Need some help re:head covering - Mothering Forums

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#1 of 29 Old 08-17-2009, 10:32 AM - Thread Starter
 
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I hope this is the right place, if not, please feel free to move it.

Recently, I have noticed that my mother is very intolerant towards women who headcover (and their husbands). She feels that is has nothing to do with their religious beliefs, and everything to do with men wanting to subordinate women. While this may be true in a few cases, I have a hard time believing that all the women I see covering their head are being forced to do so...am I wrong?

I have spoken to her many many times about this, but I never have any real good information to combat her with. So, I guess what I am asking you for are some reasons that you choose to headcover, and some of the religious/spiritual implications.

It disturbs me to hear her speak like this, and just want some information to give to her. If I had any friends that headcovered, I would ask them, but sadly I do not. I've been intrigued by headcovering and thought about trying it out and confronting her like that, but I would not want to insult anyone.

Anyhow, any help you could give me would be greatly appreciated.
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#2 of 29 Old 08-17-2009, 03:22 PM
 
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She feels that is has nothing to do with their religious beliefs, and everything to do with men wanting to subordinate women. While this may be true in a few cases, I have a hard time believing that all the women I see covering their head are being forced to do so...am I wrong?
Most of the women I know cover of their own volition, and in fact, many of them have had to persuade their husbands of the value of headcovering. I know several women who have gone back and forth on the covering without their husband's input one way or another. Often their husbands are reluctant about it either because they feel it is legalistic, or because they are worried about people viewing them as oppressive patriarchal pigs (obviously a valid concern, your mother as proof ).

My dh wouldn't care if I left off covering. It is not a big deal one way or the other to him. I have friends in more closed communities (similar to the Amish), and their church rules require covering, but they are free to choose membership and the covering with it, or to not join the church or marry into it. Usually the ones who get in trouble/lose their families are those who join the church knowing the rules and then refuse to follow them. The ones who simply never join are still able to have family relationships and even some participation in the community, at least among the groups that I know.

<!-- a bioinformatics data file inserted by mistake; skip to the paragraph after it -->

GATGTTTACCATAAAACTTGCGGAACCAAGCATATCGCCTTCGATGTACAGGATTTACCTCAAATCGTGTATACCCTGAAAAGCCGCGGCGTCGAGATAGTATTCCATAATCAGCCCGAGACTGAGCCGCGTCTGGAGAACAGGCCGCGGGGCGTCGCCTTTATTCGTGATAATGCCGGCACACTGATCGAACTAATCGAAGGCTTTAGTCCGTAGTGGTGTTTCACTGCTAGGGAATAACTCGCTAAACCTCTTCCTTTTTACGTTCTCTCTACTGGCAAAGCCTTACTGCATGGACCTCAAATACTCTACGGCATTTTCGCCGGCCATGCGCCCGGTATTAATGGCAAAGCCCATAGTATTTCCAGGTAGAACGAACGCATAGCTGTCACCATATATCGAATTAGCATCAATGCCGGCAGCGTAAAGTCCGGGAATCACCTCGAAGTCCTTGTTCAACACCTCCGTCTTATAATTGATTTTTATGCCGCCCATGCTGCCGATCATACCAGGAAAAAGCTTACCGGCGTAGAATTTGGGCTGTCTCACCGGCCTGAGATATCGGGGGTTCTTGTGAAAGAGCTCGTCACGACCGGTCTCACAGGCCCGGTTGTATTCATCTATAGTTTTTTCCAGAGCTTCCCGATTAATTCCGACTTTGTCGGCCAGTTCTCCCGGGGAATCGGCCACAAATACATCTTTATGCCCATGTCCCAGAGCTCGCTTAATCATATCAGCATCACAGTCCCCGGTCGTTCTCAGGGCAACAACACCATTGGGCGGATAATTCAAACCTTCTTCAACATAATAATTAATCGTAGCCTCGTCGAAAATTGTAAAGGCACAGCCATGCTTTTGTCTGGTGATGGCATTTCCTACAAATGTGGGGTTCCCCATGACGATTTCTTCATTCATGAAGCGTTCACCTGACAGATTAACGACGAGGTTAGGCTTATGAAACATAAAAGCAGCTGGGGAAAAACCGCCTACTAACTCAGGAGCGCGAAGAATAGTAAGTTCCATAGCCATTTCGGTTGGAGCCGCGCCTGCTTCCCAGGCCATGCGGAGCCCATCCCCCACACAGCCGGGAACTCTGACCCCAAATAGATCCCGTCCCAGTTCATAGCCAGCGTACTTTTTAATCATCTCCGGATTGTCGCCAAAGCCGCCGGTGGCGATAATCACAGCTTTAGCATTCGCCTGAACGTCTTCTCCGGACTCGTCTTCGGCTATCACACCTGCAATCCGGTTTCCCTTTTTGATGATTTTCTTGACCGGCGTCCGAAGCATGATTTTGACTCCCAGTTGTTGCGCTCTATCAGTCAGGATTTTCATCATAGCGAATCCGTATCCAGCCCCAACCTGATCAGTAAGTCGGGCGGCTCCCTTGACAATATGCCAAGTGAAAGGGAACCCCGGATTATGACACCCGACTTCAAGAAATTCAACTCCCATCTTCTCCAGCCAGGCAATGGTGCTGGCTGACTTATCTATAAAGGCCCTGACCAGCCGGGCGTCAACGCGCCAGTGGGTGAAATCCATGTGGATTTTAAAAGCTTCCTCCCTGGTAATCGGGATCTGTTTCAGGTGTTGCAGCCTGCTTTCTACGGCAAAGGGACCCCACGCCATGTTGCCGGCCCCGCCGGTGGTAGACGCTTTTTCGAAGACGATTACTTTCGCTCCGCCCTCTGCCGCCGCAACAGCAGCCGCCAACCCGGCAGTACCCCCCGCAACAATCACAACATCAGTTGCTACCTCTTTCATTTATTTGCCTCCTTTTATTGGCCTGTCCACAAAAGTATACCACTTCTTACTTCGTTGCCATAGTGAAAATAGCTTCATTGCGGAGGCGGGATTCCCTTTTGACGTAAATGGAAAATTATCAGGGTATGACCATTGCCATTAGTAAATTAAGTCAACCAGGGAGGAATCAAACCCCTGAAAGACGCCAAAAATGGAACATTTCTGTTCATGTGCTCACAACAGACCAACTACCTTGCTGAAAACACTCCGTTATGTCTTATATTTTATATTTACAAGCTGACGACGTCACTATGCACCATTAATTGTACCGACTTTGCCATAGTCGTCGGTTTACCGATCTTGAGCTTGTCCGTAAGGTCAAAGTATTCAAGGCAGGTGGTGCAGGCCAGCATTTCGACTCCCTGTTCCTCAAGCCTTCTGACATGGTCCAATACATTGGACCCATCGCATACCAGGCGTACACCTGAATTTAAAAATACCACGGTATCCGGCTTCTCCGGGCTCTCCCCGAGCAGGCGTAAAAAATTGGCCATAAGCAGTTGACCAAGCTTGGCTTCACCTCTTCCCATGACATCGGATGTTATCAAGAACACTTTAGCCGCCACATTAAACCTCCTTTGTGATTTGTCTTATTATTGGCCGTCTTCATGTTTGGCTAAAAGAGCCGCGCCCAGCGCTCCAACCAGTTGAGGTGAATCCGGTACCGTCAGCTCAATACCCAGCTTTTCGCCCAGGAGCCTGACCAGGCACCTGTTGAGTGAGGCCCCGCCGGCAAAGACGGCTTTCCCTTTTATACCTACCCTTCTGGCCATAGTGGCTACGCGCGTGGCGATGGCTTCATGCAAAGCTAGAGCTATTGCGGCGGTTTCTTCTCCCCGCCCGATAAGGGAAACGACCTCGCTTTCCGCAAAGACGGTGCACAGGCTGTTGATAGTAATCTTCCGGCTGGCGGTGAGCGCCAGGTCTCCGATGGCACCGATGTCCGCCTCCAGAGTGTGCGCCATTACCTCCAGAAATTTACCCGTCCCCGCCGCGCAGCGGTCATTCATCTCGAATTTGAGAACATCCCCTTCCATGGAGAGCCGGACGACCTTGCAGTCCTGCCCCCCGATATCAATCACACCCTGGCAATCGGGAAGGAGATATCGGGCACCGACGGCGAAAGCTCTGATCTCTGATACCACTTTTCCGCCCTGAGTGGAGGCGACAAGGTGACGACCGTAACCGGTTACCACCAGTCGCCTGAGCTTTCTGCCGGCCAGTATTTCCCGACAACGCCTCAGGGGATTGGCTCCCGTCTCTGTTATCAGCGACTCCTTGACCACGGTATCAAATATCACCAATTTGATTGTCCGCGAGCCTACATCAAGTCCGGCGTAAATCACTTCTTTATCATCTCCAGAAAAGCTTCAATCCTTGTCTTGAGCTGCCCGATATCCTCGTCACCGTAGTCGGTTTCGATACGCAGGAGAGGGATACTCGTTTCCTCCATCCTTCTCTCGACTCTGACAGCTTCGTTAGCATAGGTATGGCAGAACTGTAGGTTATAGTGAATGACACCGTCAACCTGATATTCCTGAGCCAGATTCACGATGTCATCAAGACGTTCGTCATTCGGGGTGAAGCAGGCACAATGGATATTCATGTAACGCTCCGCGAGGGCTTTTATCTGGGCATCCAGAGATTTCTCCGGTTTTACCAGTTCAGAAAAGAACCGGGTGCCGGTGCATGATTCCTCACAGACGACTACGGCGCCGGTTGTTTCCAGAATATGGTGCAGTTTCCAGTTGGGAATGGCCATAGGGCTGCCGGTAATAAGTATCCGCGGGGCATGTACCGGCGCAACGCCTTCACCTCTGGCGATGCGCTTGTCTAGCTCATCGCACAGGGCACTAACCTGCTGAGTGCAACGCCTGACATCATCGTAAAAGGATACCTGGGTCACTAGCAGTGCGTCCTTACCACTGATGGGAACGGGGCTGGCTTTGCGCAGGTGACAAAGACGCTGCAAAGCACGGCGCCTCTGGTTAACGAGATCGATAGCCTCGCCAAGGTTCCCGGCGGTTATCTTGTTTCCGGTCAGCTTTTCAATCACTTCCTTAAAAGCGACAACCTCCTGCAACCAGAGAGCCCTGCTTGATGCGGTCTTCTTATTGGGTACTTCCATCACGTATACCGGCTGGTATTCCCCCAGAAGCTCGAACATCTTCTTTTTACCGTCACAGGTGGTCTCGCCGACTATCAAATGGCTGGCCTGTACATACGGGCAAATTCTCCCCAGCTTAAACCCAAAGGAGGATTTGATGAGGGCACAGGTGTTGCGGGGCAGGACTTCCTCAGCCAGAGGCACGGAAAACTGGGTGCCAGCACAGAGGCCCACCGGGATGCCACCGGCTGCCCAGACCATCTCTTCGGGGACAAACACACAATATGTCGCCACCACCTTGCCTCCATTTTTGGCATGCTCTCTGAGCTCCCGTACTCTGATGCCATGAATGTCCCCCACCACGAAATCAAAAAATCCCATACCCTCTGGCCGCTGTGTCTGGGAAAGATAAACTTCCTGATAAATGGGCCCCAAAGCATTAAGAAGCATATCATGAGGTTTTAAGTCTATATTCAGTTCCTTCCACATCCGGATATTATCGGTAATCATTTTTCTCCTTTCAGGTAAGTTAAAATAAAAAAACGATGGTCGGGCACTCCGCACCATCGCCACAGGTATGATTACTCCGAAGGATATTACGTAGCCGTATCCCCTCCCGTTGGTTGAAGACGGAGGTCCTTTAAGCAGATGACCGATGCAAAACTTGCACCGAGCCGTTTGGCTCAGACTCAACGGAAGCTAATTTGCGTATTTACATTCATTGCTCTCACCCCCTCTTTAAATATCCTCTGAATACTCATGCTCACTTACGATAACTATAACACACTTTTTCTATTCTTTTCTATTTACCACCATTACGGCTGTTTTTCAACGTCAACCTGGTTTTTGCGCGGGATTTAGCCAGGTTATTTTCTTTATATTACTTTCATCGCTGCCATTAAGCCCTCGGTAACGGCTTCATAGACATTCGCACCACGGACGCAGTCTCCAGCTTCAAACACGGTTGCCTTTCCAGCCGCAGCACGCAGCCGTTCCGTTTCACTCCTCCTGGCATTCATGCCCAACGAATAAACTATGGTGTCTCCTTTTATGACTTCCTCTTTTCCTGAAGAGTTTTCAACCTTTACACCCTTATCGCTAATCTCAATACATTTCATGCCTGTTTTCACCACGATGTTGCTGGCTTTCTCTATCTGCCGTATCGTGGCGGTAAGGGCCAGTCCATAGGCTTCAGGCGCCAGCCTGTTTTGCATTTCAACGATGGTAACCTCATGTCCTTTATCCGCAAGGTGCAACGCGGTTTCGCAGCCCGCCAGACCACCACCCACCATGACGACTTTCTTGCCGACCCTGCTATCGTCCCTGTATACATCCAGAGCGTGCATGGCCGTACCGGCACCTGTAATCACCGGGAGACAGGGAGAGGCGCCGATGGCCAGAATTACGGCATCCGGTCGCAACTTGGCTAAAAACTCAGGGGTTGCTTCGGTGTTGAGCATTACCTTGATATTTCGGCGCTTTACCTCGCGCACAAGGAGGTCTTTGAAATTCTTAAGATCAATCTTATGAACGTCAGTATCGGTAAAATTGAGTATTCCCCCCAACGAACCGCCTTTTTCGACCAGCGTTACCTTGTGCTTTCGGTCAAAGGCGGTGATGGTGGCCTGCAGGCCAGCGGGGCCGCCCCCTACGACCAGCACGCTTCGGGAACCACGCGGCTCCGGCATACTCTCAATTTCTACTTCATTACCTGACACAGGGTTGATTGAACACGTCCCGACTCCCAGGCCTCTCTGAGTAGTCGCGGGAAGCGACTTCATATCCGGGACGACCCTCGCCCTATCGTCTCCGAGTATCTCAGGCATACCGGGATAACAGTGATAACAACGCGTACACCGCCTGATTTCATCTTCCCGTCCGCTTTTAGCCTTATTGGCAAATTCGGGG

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#3 of 29 Old 08-17-2009, 03:39 PM - Thread Starter
 
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Thank you for your reply.

I was pretty sure that not all women who cover are being forced to do so by the men in their family. I'm sure that there may be a small percentage who are, but she seems to think it is universal. That, or they have been "brainwashed into believing in it"

Now that I think a little more clearly on the subject, are there any good links or books I could read about why people (of different religious beliefs) headcover? I've been doing a little research here and there, and it's really got my interest piqued

Again, though, thanks for your reply.
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#4 of 29 Old 08-17-2009, 04:34 PM
 
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I don't know about webpages, but I cover my head in public. I choose to cover not all of my hair, but at the very least, a "bandana's worth". that is, a bandana is about the most mininmal covering I'll go with.

When I first told my partner (future hubby) that I wanted to cover my hair, he was NOT pleased. (we were long distance at the time) In fact he hated the idea. However, since it is my body and my spirituality, I started anyways. I love it now. Its grown on him for sure, he thinks its pretty and attractive. He doesn't like that he suspects people think he makes me cover.